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Extreme Hatred: Revisiting the Hate Crime and Terrorism Relationship to Determine Whether They Are "Close Cousins" or "Distant Relatives"


Extreme Hatred: Revisiting the Hate Crime and Terrorism Relationship to Determine Whether They Are "Close Cousins" or "Distant Relatives"

Abstract: 

Existing literature demonstrates disagreement over the relationship between hate crime and terrorism with some calling them “close cousins,” whereas others declare them “distant relatives.” We extend previous research by capturing a middle ground between hate crime and terrorism: extremist hate crime. We conduct negative binomial regressions to examine hate crime by non-extremists, fatal hate crime by far-rightists, and terrorism in U.S. counties (1992-2012). Results show that counties experiencing increases in general hate crime, far-right hate crime, and non-right-wing terrorism see associated increases in far-right hate crime, far-right terrorism, and far-right hate crime, respectively. We conclude that hate crime and terrorism may be more akin to close cousins than distant relatives.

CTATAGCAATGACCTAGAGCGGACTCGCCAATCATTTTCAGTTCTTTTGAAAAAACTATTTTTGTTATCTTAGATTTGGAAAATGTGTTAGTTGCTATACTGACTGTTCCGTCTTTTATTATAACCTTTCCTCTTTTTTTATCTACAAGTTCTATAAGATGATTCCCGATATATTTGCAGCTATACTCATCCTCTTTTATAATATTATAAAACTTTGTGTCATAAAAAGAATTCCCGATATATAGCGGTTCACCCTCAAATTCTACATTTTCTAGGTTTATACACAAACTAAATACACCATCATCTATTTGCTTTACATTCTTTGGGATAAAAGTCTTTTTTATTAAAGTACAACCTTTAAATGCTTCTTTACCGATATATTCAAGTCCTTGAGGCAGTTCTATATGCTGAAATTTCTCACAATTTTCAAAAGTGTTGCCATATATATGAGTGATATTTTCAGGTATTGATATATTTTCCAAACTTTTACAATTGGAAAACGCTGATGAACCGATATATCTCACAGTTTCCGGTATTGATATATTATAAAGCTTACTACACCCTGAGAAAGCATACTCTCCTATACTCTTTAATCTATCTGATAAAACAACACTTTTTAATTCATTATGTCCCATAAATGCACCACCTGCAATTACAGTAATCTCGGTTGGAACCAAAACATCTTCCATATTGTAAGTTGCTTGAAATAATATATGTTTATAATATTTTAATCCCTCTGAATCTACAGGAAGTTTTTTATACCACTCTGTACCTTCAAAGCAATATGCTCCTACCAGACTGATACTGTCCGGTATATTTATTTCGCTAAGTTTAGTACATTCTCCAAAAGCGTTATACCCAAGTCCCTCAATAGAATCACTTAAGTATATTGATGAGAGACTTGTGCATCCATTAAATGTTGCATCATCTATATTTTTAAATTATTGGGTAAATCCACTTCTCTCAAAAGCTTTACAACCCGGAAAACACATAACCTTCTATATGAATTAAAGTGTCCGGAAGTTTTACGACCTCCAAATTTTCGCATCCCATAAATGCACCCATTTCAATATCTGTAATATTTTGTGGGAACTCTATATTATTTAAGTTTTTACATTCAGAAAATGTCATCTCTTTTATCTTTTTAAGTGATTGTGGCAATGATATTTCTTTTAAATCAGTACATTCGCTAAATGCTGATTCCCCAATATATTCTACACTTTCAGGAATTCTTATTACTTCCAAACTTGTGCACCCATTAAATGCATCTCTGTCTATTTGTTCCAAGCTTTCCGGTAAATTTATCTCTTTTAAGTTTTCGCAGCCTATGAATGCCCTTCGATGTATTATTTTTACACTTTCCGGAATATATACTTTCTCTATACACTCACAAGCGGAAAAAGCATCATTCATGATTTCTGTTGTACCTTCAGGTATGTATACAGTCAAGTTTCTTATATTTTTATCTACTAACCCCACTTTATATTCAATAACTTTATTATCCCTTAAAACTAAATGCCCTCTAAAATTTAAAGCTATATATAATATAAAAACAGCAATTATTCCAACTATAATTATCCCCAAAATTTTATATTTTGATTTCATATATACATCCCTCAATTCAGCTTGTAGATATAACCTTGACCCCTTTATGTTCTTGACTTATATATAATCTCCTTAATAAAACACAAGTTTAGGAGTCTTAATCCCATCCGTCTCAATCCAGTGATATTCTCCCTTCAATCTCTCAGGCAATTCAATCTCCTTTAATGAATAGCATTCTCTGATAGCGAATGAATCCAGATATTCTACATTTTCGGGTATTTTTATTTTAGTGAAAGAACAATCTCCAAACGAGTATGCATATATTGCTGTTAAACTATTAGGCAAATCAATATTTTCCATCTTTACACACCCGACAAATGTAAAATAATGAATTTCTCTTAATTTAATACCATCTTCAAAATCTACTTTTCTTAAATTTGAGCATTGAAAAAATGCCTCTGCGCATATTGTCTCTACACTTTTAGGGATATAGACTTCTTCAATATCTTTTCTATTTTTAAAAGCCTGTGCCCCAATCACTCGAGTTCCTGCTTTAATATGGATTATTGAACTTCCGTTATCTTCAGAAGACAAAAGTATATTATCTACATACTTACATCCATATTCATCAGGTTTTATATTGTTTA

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Full Citation: 

Mills, Colleen E., Joshua D. Freilich, and Steven M. Chermak. 2015. "Extreme Hatred: Revisiting the Hate Crime and Terrorism Relationship to Determine Whether They Are 'Close Cousins' or 'Distant Relatives.'" Crime & Delinquency (December): 1-33. http://cad.sagepub.com/content/early/2015/12/18/0011128715620626.abstract

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